GSN LAUNCHES WINSANITYLIVE.COM ALLOWING VIEWERS OF ITS NEW 'WINSANITY' GAME SHOW TO PLAY ALONG AT HOME IN REAL-TIME AND WIN PRIZES
Every Time A Contestant Wins A Prize, So Do Members of The Studio Audience - Now Viewers Can Play Along at Home and Win Too
GSN has partnered with participation TV technology company iPowow on the new game show series, WINSANITY, to allow viewers - for the first time ever in cable TV - to play along at home in real-time on their mobile devices against other viewers, see their results on-screen and also get a chance to win prizes throughout the season. The play along at home feature will be part of the show, beginning with the series debut on Thursday, June 9 at 9:00 pm ET/PT on GSN.
Hosted by actor Donald Faison ("Scrubs"), each half-hour episode of WINSANITY features a contestant attempting to rank ten compelling and surprising facts in numerical order, from lowest to highest (i.e.: Which is greater: the number of marriages each year in the US, or the number of President Barack Obama's Twitter followers?). Every time a contestant is correct and wins a prize, so does a randomly selected portion of the studio audience. However, if a contestant gives a wrong answer at any point, they, and the audience can lose some or all of their prizes, and a new contestant takes his or her place and continues the game, trying to win prizes that increase in value with each round.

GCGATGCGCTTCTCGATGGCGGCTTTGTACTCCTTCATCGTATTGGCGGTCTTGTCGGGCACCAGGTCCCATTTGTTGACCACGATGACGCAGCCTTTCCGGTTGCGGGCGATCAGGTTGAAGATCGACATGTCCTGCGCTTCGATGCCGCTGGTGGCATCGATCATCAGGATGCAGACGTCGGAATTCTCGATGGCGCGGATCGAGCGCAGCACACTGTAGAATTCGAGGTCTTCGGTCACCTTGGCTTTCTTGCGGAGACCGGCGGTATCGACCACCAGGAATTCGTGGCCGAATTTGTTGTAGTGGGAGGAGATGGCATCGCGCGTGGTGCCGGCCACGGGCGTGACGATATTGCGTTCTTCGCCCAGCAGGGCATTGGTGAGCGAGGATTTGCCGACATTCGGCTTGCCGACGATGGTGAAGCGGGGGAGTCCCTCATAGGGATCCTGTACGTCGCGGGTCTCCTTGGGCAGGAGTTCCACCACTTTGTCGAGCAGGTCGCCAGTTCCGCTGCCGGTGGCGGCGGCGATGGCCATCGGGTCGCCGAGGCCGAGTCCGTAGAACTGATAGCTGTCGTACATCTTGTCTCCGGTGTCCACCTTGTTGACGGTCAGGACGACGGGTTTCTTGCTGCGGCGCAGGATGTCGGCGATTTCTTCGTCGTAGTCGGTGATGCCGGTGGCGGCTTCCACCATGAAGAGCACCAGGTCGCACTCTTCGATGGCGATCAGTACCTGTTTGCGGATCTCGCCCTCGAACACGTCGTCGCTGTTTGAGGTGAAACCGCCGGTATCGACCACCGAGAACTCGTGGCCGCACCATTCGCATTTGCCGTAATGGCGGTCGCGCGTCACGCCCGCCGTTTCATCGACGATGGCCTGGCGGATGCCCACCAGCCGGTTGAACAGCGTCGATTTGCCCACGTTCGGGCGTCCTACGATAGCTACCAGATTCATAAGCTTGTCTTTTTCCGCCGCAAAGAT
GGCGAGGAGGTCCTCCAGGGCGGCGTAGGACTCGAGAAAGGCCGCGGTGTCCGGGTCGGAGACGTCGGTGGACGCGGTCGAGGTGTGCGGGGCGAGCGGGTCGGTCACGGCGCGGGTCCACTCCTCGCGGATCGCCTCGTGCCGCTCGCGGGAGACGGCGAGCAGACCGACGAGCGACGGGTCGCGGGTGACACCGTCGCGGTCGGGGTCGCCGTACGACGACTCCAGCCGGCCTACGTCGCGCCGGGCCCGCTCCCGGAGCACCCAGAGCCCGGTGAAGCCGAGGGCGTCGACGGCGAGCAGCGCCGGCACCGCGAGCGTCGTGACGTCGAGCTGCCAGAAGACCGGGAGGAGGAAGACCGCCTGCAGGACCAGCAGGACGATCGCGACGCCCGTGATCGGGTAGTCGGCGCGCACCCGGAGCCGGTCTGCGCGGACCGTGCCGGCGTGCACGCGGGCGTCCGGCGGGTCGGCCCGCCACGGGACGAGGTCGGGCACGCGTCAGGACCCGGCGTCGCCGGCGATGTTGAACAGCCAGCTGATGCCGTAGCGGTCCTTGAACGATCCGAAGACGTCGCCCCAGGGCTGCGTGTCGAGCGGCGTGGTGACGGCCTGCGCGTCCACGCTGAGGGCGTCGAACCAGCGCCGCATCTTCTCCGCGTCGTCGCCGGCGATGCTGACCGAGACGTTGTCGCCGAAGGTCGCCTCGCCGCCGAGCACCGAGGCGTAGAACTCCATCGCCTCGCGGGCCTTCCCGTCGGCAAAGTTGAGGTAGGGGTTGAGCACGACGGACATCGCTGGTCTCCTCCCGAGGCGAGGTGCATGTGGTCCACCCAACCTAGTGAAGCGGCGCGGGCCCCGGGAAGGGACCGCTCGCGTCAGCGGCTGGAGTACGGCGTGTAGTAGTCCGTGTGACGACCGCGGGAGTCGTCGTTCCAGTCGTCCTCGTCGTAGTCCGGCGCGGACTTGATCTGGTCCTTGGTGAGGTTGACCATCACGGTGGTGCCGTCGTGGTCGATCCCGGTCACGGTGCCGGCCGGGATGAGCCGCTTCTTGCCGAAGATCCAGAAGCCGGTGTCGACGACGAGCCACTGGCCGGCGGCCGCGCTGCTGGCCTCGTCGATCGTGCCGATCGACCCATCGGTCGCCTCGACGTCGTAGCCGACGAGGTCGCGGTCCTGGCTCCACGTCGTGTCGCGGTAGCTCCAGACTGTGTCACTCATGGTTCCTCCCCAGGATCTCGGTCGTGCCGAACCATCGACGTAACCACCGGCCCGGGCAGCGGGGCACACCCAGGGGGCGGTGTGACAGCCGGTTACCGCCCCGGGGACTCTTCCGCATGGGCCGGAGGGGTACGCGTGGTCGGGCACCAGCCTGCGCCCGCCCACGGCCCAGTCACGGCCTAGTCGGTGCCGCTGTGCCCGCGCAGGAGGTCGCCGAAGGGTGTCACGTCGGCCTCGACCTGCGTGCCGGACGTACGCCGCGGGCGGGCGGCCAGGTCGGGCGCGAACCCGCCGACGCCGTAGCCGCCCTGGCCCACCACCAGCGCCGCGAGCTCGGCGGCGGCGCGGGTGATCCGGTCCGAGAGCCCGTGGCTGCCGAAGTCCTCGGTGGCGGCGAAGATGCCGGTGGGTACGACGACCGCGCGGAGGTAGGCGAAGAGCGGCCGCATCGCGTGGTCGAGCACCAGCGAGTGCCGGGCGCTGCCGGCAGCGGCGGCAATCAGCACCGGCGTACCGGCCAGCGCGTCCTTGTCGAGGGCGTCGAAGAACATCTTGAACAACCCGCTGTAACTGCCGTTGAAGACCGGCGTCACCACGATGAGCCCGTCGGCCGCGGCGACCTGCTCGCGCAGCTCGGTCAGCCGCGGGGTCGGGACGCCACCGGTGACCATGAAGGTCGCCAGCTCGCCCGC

The new iPowow play-at-home game at WinsanityLive.com, allows viewers watching the show in real-time to play along for free and stack the facts in the correct order, using their smartphone, tablet or laptop. Everyone playing along will be interconnected in real time and results can be viewed second by second. All eligible participants will also be entered into a sweepstakes where if chosen, they would win whatever prizes are won by the contestant(s) on that episode. One participant will be chosen for each new episode throughout the season. The play-at-home aspect is unique to the game show format in that no show has previously enabled viewers to see results second-by-second on their TV screen, allowing everyone to feel like a contestant on the show.